England & Wales, Global, Scotland Communities and society, Covid-19

Who ever thought that taking the bins out would be a treat?


LGIU’s Kim Fellows writes on the importance of supporting waste management services amid increasing pressures due to the coronavirus crisis.  All LGIU Covid-19 resources are gathered in one place and you can also sign up to our Global-Local pandemic bulletin so you never miss an update.

Usually I think recycling and anything to do with bins is my husbands’ job, but these are not usual times so when I find myself wishing to go outside and needing an excuse, taking the bins out provides that excuse. On one of those occasions this week my walk with our bin to the front gate coincided with the bin lorry making its way down our street and I got the chance to chat (from a safe distance of course) with the refuse collection workers. Since I began working in zero-waste policy, I have become a bit of an armchair expert in waste management and I have a huge respect for everyone who works on the frontline in public services, including everyone working in environmental services. These employees are essential workers and, I believe, deserve greater acknowledgement and thanks for the work they do.

Anyway, we chatted and discussed infection rates in Spain, France and Italy and I was impressed with not only the dedication to the task in hand but also their kind and positive attitude. It is sad that some councils have had to tell people that in order to reduce infections not to approach workers, or try to hand extra items over, it would appear to be common sense. All around the country, from Brighton to Blackburn, countless recycling centres are closing to protect staff and the public, so pressures on bin collection will naturally increase as time goes by. This might be especially challenging when residents and business are using this enforced spell at home to do DIY, repairs, gardening and spring cleaning.

Councils are rightly working hard to prioritise and preserve bin collection services and protect staff.  Some councils are changing rotas because staff numbers have been reduced and everyone is working to ensure that crews can work together but keep a safe distance (a difficult task in bin lorries). Councils up and down the country are doing great work across local press, websites, Twitter and Facebook to keep information flowing and in some cases have FAQs sections on issues ranging from home composting to bulky uplifts. South Cambs District Council and Southwark Council, for example, have really clear pages on “bins” and I know many more councils are providing updates daily with key information to residents. It will be a demanding task to keep this information up to date but vital to be clear with people on what is happening. The private sector companies who operate household waste and recycling centres (sometimes in partnership with councils) have also shut,  putting more pressure on council street collections. Our recent briefing on fly-tipping is relevant and I have seen members of the public on twitter threating to fly-tip if council services are cut, making information dissemination to the public even more important.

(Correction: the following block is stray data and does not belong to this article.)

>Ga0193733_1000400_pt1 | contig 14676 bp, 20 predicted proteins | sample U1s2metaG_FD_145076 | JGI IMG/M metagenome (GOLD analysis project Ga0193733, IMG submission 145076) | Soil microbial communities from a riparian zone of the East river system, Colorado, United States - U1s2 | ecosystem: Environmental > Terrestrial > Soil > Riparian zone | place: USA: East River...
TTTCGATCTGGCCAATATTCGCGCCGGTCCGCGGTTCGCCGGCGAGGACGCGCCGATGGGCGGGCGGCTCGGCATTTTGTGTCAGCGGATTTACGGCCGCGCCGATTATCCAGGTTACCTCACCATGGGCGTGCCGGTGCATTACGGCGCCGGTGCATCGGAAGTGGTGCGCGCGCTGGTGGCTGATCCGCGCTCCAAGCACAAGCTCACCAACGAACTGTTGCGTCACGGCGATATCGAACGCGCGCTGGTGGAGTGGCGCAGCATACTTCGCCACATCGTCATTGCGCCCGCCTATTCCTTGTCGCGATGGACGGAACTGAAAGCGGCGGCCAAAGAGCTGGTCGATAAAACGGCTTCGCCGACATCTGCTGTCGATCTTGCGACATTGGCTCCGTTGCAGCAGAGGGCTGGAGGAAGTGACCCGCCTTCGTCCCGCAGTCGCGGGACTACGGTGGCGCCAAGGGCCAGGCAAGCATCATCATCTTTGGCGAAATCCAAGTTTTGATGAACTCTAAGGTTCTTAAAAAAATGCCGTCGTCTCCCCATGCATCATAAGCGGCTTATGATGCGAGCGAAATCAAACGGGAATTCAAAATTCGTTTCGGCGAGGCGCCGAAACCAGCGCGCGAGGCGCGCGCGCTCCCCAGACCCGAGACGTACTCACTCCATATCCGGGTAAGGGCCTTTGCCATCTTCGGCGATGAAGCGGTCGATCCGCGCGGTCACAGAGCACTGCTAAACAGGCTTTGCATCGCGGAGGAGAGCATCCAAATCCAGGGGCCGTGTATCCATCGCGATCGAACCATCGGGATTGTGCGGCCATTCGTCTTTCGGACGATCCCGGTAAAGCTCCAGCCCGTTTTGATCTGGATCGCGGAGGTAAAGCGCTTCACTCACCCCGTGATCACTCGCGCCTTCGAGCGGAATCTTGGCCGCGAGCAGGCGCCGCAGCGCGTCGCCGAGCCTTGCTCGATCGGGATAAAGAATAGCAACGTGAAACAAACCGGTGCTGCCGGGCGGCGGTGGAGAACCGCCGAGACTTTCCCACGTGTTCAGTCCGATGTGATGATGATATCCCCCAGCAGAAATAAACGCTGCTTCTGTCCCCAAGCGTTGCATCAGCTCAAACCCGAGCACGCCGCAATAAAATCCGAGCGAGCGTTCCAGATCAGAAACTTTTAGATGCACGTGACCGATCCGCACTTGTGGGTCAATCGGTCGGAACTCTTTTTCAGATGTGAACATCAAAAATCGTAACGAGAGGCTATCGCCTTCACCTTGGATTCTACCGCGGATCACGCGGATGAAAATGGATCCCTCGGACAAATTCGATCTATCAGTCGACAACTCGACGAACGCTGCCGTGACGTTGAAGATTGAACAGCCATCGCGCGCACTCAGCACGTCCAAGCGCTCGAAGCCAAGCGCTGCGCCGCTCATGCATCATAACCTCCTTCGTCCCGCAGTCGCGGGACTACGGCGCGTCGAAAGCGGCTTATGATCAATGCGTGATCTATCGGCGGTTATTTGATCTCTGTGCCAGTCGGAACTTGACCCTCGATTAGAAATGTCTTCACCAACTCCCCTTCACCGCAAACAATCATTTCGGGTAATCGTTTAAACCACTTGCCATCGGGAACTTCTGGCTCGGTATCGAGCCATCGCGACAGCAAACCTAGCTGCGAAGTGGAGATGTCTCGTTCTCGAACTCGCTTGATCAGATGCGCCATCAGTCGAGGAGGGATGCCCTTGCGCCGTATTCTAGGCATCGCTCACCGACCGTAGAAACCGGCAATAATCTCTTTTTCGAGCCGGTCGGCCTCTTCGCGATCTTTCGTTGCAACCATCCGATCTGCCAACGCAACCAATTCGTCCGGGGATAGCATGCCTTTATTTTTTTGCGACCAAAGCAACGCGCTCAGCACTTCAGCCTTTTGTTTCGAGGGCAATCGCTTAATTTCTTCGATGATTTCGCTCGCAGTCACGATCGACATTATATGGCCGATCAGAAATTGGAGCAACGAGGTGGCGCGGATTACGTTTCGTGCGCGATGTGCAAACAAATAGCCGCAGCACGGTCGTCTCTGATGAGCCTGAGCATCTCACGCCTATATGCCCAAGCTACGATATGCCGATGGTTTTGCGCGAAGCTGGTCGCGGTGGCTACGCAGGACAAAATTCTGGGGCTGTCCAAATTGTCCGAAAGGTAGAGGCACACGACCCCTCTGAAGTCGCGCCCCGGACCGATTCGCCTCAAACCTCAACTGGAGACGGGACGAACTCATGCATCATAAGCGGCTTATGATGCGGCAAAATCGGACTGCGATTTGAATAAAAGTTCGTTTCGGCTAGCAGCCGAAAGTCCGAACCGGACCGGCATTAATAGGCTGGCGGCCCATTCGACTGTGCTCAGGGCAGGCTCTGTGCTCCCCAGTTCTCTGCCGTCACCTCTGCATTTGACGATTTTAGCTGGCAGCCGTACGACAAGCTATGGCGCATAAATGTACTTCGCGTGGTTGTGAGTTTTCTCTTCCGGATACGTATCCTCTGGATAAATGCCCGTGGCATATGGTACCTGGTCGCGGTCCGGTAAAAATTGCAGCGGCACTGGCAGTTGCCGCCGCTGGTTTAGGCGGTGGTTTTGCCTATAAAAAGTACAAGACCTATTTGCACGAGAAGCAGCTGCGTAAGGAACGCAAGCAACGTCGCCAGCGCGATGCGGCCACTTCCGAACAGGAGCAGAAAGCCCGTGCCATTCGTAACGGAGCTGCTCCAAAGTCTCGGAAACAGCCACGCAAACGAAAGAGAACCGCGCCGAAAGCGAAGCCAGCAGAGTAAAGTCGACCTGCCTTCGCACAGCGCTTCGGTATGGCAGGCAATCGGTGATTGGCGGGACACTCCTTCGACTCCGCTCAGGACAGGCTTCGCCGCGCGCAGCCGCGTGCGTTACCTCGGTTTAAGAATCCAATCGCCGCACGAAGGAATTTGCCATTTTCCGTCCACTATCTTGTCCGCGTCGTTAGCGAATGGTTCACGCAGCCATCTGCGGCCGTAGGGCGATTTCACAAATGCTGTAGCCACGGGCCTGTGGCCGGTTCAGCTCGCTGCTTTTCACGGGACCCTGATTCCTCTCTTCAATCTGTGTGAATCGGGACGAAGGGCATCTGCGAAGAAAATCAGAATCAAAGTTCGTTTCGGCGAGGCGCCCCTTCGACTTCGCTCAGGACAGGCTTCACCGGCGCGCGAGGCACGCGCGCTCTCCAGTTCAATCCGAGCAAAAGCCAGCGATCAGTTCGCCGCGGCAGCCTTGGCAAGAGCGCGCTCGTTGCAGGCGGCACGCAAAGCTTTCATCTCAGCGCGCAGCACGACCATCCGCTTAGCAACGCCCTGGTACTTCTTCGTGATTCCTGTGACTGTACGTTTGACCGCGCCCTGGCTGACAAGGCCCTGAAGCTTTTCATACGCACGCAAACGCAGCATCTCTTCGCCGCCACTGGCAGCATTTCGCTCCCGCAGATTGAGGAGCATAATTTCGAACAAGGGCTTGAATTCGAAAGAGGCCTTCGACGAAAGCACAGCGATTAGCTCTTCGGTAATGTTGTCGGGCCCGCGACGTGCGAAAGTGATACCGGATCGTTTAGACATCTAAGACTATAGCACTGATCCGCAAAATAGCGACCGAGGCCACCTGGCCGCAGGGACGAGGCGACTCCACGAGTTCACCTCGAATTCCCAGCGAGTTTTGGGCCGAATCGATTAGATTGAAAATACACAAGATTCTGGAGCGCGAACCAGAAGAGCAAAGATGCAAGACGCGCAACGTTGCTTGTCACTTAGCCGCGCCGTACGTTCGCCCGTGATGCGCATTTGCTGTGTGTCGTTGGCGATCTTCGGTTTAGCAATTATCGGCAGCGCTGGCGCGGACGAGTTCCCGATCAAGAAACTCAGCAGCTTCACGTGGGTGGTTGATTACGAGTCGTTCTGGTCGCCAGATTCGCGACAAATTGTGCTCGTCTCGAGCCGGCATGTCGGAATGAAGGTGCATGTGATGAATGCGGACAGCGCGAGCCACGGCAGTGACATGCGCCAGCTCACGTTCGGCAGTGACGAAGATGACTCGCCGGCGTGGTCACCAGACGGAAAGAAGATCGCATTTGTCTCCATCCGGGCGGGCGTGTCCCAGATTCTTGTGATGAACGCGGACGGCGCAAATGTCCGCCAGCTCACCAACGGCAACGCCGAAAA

A growing number of councils, such as Manchester and Bury, have decided to cut food and garden waste collections in order to preserve other services mainly the collection of general waste. In some areas there have been reductions in the frequency of recycling collections – especially glass collections, street cleaning and litter removal operations – again to preserve general waste collection. I have also seen many councils calling on the public not to drop litter, to clean up after their pets and take all litter and dog waste home to dispose of it. My question is why aren’t people already doing that? Dog owners are also being asked to keep control of their pets and when people are taking daily exercise and that is important advice to help maintain physical distancing when people are out and about.

Of utmost importance and on government advice, members of the public who are self-isolating are being asked to place waste and recycling in double-bagged plastic bags, NOT to put the rubbish out for 72 hours after it has been bagged up and to wash bin handles before putting out for collection. This is important information that I think this needs more publicity to protect staff and services. There have been newspaper reports of teams facing overflowing bins, and it is essential for the public to act responsibly and for teams to have PPE available.

Waste collection is a service that many of us take for granted, however at a time like this it has become abruptly clear that the people providing these services are key and essential workers. Together with other unsung heroes in LG – dinner ladies, janitors, cleaners, care workers and many more, refuse collection employees are working to help keep us safe and maintain vital, everyday services. I for one say thank you.

The Chartered Institution of Waste Management responded to a draft of new safety regulations by Waste Industry Safety and Health (WISH) to suggest that a hierarchy of preferred options may be the best way to reduce the risk for driver and collection crews. Read the full response here.

A recent CIWM newsletter contains more information.


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